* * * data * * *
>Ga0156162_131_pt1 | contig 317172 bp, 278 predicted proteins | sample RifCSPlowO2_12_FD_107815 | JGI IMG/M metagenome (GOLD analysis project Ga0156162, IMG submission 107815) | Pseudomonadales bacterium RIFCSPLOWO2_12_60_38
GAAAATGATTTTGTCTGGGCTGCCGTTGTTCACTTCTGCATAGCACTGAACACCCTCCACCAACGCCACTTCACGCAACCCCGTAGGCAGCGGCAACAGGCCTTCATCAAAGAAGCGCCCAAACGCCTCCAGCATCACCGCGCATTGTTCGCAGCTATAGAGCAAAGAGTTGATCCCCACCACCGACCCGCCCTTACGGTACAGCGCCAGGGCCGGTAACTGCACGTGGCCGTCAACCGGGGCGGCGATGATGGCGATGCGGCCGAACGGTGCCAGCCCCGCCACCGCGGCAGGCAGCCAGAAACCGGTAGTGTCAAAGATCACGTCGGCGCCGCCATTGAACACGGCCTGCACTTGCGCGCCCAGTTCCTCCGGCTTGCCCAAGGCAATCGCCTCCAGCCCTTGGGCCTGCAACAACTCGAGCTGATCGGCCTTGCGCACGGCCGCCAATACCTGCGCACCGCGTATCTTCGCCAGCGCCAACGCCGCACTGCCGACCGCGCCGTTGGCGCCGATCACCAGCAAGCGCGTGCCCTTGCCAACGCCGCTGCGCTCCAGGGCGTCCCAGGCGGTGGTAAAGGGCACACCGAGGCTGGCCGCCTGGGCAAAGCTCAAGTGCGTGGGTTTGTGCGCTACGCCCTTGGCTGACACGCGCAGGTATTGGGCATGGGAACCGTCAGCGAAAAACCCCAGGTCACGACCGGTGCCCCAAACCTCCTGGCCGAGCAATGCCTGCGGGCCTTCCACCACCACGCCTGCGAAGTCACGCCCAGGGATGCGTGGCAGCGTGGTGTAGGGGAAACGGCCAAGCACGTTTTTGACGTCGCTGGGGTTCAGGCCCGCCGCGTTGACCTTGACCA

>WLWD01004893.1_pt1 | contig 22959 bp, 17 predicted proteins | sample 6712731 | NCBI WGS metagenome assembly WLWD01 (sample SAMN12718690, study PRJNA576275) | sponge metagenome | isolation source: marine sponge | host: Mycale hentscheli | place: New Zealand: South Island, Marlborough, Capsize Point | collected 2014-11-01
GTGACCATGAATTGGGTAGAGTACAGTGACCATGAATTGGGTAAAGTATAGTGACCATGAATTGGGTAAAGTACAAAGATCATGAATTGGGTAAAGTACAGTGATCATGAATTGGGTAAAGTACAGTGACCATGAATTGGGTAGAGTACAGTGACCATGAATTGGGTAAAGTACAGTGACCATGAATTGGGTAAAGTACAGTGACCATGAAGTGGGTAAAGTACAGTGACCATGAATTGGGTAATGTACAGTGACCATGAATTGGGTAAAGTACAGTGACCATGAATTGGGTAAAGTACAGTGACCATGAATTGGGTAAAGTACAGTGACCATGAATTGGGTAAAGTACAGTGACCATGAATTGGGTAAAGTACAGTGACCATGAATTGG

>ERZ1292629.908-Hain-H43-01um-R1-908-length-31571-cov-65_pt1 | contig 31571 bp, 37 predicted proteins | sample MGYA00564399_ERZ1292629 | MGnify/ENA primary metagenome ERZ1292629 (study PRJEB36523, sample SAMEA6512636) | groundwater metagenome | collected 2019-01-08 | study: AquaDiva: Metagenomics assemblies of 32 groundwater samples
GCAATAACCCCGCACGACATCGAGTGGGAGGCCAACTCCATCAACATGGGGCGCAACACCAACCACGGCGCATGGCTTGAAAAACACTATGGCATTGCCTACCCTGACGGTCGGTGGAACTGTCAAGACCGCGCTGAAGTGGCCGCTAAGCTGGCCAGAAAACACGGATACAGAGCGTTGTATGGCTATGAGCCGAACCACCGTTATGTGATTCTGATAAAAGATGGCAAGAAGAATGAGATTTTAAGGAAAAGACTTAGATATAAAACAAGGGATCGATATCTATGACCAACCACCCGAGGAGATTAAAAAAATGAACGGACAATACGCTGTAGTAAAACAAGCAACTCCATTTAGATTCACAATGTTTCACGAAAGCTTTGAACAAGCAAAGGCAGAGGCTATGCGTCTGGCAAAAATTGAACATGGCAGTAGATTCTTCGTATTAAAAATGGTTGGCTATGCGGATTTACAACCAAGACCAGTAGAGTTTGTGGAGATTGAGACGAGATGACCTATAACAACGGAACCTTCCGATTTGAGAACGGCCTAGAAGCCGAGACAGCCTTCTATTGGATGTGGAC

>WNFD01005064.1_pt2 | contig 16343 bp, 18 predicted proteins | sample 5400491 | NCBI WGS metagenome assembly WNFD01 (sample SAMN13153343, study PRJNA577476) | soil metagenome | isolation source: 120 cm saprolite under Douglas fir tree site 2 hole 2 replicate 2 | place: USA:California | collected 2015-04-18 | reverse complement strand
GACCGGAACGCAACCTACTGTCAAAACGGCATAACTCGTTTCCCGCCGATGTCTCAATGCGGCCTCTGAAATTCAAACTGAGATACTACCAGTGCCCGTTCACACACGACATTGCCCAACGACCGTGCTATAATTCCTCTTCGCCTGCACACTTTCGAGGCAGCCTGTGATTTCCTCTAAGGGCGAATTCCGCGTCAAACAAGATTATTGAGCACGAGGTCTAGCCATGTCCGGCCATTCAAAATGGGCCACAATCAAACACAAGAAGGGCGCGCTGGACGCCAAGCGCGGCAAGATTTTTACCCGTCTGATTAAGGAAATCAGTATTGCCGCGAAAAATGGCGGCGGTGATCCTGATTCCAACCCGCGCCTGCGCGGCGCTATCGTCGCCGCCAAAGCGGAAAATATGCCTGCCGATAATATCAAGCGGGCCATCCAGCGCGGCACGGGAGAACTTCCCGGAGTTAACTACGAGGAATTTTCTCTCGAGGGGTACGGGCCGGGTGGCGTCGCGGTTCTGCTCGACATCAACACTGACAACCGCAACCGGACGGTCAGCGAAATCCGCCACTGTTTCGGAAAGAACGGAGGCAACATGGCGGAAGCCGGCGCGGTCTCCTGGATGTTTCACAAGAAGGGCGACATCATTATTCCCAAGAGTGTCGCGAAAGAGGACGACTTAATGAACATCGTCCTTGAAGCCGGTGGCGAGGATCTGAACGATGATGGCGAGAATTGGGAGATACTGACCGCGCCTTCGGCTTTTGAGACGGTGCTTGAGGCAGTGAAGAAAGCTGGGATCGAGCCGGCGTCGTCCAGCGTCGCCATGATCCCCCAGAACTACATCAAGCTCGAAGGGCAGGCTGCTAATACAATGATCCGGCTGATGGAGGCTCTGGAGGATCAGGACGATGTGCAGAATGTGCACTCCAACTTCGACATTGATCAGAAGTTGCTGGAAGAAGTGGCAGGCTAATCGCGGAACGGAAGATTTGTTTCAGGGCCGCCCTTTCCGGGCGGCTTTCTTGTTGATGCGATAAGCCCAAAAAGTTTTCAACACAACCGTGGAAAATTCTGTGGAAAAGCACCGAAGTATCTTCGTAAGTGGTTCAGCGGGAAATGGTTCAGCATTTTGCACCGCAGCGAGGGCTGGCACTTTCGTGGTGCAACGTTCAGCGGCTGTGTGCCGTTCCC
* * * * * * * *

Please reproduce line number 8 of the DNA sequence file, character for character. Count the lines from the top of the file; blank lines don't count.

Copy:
GACCGGAACGCAACCTACTGTCAAAACGGCATAACTCGTTTCCCGCCGATGTCTCAATGCGGCCTCTGAAATTCAAACTGAGATACTACCAGTGCCCGTTCACACACGACATTGCCCAACGACCGTGCTATAATTCCTCTTCGCCTGCACACTTTCGAGGCAGCCTGTGATTTCCTCTAAGGGCGAATTCCGCGTCAAACAAGATTATTGAGCACGAGGTCTAGCCATGTCCGGCCATTCAAAATGGGCCACAATCAAACACAAGAAGGGCGCGCTGGACGCCAAGCGCGGCAAGATTTTTACCCGTCTGATTAAGGAAATCAGTATTGCCGCGAAAAATGGCGGCGGTGATCCTGATTCCAACCCGCGCCTGCGCGGCGCTATCGTCGCCGCCAAAGCGGAAAATATGCCTGCCGATAATATCAAGCGGGCCATCCAGCGCGGCACGGGAGAACTTCCCGGAGTTAACTACGAGGAATTTTCTCTCGAGGGGTACGGGCCGGGTGGCGTCGCGGTTCTGCTCGACATCAACACTGACAACCGCAACCGGACGGTCAGCGAAATCCGCCACTGTTTCGGAAAGAACGGAGGCAACATGGCGGAAGCCGGCGCGGTCTCCTGGATGTTTCACAAGAAGGGCGACATCATTATTCCCAAGAGTGTCGCGAAAGAGGACGACTTAATGAACATCGTCCTTGAAGCCGGTGGCGAGGATCTGAACGATGATGGCGAGAATTGGGAGATACTGACCGCGCCTTCGGCTTTTGAGACGGTGCTTGAGGCAGTGAAGAAAGCTGGGATCGAGCCGGCGTCGTCCAGCGTCGCCATGATCCCCCAGAACTACATCAAGCTCGAAGGGCAGGCTGCTAATACAATGATCCGGCTGATGGAGGCTCTGGAGGATCAGGACGATGTGCAGAATGTGCACTCCAACTTCGACATTGATCAGAAGTTGCTGGAAGAAGTGGCAGGCTAATCGCGGAACGGAAGATTTGTTTCAGGGCCGCCCTTTCCGGGCGGCTTTCTTGTTGATGCGATAAGCCCAAAAAGTTTTCAACACAACCGTGGAAAATTCTGTGGAAAAGCACCGAAGTATCTTCGTAAGTGGTTCAGCGGGAAATGGTTCAGCATTTTGCACCGCAGCGAGGGCTGGCACTTTCGTGGTGCAACGTTCAGCGGCTGTGTGCCGTTCCC